Conflict continues in the new democracy of Iraq. The hype and weary cynicism of a British election subsides. France gears up for a referendum on the European constitution.
Politics, politics, politics, it seems to surround us on every side.
Over the past month, life in Britain has been overshadowed by media coverage of a general election.
Actually, ‘saturation bombing’ might be a better phrase to describe the level of hype surrounding this poll. You couldn’t turn on a news broadcast or current affairs discussion without being confronted with the often tawdry world of British politics.
Of course, the European political scene is never quiet. There is always some battle or other going on. If it’s not elections we’re hearing about, it’s in-party fighting, or the launch of new manifestos.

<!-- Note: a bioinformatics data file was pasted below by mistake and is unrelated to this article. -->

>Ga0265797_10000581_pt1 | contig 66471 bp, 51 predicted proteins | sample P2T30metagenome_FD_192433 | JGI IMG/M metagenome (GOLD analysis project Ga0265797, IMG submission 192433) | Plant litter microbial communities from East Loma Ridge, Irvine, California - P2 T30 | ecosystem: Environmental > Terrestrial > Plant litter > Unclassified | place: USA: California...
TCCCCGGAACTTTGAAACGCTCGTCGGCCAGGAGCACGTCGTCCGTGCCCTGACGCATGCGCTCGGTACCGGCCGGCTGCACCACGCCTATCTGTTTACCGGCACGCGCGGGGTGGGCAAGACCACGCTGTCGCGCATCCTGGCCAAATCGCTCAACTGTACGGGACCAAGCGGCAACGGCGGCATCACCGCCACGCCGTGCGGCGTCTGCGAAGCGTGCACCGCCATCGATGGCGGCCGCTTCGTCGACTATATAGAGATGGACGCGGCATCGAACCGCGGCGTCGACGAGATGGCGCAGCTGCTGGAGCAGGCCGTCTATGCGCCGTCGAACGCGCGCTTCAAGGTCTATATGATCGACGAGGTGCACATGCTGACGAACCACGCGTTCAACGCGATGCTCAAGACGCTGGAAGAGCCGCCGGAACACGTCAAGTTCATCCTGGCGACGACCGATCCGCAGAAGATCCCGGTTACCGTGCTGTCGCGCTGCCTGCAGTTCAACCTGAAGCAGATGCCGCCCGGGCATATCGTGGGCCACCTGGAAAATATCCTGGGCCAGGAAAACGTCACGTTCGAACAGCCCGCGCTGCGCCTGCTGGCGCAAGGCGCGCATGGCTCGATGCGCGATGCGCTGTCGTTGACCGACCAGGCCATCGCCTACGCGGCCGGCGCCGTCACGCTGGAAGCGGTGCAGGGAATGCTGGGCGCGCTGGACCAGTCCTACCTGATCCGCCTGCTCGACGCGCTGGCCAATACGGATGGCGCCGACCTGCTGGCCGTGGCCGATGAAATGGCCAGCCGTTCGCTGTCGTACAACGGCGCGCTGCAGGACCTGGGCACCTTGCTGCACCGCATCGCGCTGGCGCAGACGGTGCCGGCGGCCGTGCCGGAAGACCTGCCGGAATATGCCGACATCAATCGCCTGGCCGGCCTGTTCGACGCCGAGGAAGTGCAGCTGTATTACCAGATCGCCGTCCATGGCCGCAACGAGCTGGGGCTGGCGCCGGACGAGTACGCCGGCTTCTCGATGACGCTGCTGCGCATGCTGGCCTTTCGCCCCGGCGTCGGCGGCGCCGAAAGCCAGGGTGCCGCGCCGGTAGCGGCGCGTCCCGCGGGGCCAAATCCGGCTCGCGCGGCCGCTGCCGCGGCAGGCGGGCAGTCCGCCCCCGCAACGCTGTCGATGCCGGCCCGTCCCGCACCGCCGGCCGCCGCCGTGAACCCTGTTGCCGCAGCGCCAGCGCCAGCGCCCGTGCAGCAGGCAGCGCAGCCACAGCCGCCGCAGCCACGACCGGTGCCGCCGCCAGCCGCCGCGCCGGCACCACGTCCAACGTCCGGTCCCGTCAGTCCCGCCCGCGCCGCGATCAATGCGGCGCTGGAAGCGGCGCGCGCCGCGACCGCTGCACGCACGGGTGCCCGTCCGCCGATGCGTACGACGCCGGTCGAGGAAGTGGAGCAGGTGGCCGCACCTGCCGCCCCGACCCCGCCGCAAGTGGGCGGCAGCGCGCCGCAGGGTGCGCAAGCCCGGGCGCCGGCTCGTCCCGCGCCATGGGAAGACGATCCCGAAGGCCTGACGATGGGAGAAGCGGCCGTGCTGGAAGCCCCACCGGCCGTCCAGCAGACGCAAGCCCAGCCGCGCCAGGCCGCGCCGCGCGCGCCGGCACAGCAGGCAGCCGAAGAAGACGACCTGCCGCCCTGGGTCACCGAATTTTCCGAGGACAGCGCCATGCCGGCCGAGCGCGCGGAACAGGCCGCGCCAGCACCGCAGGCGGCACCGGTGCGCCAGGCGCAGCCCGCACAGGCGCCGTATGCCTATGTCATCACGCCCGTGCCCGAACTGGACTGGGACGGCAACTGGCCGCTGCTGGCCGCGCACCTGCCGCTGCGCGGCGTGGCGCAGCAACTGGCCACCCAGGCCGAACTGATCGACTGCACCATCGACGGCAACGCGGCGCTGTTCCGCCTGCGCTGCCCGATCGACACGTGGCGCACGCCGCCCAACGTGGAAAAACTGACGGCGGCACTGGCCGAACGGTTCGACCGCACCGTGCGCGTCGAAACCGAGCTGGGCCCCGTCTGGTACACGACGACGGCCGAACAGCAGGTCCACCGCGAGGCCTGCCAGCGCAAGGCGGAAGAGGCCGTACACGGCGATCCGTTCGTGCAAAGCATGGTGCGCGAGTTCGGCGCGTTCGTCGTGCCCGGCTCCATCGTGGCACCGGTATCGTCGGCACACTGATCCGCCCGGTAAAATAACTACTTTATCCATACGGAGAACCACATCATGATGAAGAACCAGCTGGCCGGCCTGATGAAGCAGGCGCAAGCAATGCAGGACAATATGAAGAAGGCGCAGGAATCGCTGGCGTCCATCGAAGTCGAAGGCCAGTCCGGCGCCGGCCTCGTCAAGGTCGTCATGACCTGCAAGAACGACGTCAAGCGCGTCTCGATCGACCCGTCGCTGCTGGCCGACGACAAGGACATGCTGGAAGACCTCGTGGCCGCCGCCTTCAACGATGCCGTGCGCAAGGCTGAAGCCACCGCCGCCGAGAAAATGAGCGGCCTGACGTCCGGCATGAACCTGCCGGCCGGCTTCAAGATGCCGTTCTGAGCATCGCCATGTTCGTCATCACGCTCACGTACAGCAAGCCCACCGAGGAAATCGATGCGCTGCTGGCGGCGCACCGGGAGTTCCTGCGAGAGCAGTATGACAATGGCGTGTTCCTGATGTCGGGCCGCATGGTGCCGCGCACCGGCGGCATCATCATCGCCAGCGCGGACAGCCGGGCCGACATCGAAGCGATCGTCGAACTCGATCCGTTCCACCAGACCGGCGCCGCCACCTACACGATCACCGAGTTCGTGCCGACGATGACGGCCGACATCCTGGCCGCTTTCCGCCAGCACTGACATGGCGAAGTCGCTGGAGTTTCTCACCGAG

Whichever way you turn, you can’t escape the long arm of politics.
H. G. Wells observed that, ‘In our age there is no such thing as "keeping out of politics." All issues are political issues.’
Aristotle saw politics not just within society, but within human nature. He declared that, ‘Man is by nature a political animal.’
We might certainly debate the ‘animal’ part of his description, but there may be some truth in the idea that we’re inherently political. After all, politics does seem to find its way into all kinds of human group behaviour.
This may dismay some of us, who can only take so much talk about politics and politicians. Yet politics does touch on so many of the day-to-day realities of our lives and political decisions shape the destinies of generations to come.
In the past few days, a unique gathering of European church leaders, mainly from the charismatic wing of the church, considered the interface between resourceful churches and government.
Leaders representing church networks and ministries from ten European nations met in London, to investigate how local churches might increase their engagement with the processes of government.